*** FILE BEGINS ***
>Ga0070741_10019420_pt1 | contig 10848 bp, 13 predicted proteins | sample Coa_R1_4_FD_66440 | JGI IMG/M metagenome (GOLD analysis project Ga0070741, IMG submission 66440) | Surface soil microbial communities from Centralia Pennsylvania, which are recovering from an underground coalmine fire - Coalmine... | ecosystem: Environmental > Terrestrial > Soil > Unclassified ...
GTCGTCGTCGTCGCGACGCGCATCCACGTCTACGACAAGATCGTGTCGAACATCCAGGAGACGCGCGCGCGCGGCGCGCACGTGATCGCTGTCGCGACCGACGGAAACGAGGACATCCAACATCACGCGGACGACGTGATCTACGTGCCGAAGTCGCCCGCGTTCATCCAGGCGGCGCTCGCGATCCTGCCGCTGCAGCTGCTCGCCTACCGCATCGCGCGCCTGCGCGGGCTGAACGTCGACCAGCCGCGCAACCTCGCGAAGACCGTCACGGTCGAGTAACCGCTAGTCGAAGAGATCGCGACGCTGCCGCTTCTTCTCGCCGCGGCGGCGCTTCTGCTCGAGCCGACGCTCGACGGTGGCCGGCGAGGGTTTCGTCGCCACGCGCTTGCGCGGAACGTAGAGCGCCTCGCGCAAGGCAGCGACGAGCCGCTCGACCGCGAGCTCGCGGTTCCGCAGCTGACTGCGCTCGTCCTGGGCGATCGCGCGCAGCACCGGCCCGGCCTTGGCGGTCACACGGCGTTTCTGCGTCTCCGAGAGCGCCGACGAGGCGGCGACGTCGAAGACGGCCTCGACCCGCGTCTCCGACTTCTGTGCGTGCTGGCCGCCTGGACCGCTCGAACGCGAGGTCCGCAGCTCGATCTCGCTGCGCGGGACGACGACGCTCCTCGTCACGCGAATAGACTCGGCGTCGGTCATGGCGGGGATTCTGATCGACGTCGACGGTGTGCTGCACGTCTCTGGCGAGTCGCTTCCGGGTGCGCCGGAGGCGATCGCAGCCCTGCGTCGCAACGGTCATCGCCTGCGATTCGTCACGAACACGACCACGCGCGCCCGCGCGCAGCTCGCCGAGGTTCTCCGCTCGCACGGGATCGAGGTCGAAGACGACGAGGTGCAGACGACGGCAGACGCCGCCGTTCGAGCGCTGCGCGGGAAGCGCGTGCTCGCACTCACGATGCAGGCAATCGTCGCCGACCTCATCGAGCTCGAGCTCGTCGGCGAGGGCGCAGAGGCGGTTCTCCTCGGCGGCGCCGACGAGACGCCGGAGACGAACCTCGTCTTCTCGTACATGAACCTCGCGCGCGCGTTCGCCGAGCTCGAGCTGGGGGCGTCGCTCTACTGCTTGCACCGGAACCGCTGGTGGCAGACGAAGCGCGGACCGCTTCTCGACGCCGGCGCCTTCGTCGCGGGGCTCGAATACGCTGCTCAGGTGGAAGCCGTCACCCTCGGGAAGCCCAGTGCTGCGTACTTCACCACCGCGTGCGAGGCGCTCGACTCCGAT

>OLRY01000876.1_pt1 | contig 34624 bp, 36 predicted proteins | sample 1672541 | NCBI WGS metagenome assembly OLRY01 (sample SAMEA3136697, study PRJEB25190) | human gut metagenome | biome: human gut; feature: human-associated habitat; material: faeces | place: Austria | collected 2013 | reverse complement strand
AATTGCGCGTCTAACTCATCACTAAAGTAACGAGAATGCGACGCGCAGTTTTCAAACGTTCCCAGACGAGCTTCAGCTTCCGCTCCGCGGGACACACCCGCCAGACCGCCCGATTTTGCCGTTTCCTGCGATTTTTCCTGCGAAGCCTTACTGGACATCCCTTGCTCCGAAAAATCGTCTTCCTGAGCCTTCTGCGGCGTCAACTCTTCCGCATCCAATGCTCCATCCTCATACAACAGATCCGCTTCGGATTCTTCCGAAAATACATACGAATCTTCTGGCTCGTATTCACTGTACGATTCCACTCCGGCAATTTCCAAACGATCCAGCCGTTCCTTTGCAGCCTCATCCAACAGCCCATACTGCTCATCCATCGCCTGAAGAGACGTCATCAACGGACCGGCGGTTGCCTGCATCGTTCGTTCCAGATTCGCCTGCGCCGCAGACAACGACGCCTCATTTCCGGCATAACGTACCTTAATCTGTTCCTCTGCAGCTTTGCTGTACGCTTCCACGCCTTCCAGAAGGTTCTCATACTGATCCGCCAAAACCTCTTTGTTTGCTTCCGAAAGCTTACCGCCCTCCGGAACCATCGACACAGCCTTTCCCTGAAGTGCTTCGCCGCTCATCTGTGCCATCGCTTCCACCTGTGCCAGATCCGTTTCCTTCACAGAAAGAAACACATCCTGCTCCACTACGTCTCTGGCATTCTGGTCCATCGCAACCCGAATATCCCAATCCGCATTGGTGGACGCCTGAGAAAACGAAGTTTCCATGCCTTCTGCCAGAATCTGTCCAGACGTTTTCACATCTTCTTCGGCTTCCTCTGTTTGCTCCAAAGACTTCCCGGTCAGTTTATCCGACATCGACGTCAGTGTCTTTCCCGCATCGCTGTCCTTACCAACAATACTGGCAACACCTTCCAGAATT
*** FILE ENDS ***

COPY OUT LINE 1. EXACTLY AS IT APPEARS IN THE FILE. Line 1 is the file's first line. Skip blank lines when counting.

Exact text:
>Ga0070741_10019420_pt1 | contig 10848 bp, 13 predicted proteins | sample Coa_R1_4_FD_66440 | JGI IMG/M metagenome (GOLD analysis project Ga0070741, IMG submission 66440) | Surface soil microbial communities from Centralia Pennsylvania, which are recovering from an underground coalmine fire - Coalmine... | ecosystem: Environmental > Terrestrial > Soil > Unclassified ...